o Token economies: the client must view the reinforcement as a true reward for it to  be effective

▪ Clients receive chips for good behavior that can be exchanged for  

privileges, rewards, etc., allowing them to choose rewarding experiences

∙ Modeling: learning desired behavior through observation

o Client watches a model engage in the desired behavior and tries to imitate it o Role-playing is a necessary initial step, allowing the client to practice the  behaviors in a safe environment

∙ Extinction procedures: aim to extinguish certain sets of behaviors

o Punishment: obnoxious stimuli introduced when the undesired behavior occurs ▪ Has to be used very carefully

▪ Is risky: it could serve as an aggressive model or could eliminate  

undesirable behaviors along with related desirable behaviors

▪ By itself, punishment doesn’t teach desirable behaviors

o Flooding: used to treat phobias and other anxieties

▪ Client is exposed to high levels of the phobic stimulus, and the exposure is  continued until the fear response is extinguished

▪ Normally, people avoid the phobic stimulus, which maintains their fear of  it ???? flooding tries to solve this

o Systematic desensitization

▪ Progressive relaxation training: method of learning how to deeply relax  the muscles of the body

∙ Involves tensing and un-tensing the body’s 16 sets of muscles

▪ Anxiety hierarchy: list of feared stimuli that is ranked according to the  least anxiety-provoking stimulus to the most

▪ Combining the two: the client relaxes and imagines the first scenario; if  that’s possible, he moves up the hierarchy until he can’t keep his state of  


∙ This process is continued until the client can imagine going to the  

top of the hierarchy without tensing

▪ “In vivo”: actually performing the behaviors/being in the situations  


Humanistic Therapies 

∙ Overview

o Psychological disturbance is a result of not accepting yourself for who you are ▪ Results from denying your own desires of who you want to be or trying to  be someone that other people want you to be

▪ Goal: to reveal what your actual goals are and help you to fulfill those  goals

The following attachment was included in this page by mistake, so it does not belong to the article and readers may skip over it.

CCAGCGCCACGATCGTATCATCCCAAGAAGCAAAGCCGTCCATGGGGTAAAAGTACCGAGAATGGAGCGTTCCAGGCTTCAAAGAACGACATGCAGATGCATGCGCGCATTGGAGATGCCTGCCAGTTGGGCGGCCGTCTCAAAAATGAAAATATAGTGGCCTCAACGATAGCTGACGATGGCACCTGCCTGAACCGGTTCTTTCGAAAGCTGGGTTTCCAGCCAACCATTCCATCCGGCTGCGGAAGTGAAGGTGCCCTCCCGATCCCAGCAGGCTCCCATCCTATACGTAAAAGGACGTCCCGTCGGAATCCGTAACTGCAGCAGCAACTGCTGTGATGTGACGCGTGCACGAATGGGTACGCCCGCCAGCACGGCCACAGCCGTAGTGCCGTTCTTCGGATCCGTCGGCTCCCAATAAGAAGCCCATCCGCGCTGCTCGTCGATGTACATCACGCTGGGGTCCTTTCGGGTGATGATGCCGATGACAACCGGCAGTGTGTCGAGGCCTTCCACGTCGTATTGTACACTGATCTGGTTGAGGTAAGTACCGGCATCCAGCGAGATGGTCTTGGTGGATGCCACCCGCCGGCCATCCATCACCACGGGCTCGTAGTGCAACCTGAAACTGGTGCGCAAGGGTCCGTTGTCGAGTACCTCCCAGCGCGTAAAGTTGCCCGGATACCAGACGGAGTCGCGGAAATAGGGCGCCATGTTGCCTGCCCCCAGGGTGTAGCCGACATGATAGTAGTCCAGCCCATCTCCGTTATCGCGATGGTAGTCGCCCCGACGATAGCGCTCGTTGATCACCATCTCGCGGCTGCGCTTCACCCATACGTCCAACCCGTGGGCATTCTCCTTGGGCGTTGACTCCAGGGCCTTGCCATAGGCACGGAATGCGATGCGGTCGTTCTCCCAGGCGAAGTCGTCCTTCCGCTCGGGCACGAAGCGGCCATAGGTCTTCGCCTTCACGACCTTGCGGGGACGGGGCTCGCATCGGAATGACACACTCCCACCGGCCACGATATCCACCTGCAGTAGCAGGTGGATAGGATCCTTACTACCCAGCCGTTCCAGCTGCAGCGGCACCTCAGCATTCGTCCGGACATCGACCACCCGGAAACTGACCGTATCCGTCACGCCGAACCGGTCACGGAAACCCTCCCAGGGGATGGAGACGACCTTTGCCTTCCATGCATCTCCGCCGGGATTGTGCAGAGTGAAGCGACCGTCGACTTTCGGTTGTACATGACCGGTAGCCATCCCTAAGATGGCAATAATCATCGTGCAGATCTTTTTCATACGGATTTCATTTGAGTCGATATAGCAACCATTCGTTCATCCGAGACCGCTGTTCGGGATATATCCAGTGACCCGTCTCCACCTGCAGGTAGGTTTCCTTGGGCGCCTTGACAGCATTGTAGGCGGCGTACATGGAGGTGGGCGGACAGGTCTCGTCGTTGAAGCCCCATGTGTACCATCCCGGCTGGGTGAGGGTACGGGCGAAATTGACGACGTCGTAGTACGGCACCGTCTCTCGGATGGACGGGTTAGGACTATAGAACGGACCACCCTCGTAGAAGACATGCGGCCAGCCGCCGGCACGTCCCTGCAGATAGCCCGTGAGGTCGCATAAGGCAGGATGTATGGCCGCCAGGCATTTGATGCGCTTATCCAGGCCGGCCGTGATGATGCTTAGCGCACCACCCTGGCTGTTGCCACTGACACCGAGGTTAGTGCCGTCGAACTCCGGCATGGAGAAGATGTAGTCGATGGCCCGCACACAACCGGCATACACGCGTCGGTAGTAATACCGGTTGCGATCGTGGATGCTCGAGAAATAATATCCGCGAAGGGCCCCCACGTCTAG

o Carl Roger’s Client-Centered Therapy

▪ Emphasizes the client’s ability to help himself

▪ Job of the therapist

∙ To set up an atmosphere in which the client can explore their ideas  

without fearing negative reactions

o Therapists are a partner

∙ Reflection: paraphrasing or summarizing the ideas and emotions  

that the client has brought up, allowing the client to recall them  

and become more self-aware

∙ Client-therapist relationship

o Acceptance (aka unconditional positive regard)

▪ The client must be able to express their goals or insecurities without  

fearing the therapist’s rejection

o Empathic understanding: the therapist must be able to put himself in the client’s  shoes and empathize with his experiences

▪ Requires active, sensitive listening

o Congruence: the therapist’s actual self and desired self must be consistent ▪ Indicated by genuineness or realness

▪ In this case, the therapist acts as a model for the client by showing  


∙ Evaluation

o Very useful for personal growth and for minor depression

o Not helpful for disorders like schizophrenia

Cognitive Therapy 

∙ Argues that maladaptive ways of thinking are learned and are translated into problematic  behavior

∙ Beck’s cognitive therapy: treats depression

o Depression is caused by negative ways of thinking

o Automatic negative thoughts: depressed person comes up with negative thoughts  about self, the world, and the future without being aware of it

o Reality test: method of getting a depressed person to reflect on how they tend to  overgeneralize certain data and to see things as more of a problem than they  actually are

o Belief system: depressed person has unrealistic underlying assumptions and  beliefs that lead to these negative thoughts

∙ Ellis’s rational-emotive therapy: a cognitive-behavioral approach

o Assumes that people are born with the potential for rational thought

o But people fall prey to an uncritical acceptance of irrational beliefs, which are  learned in childhood before they can evaluate what they’re being told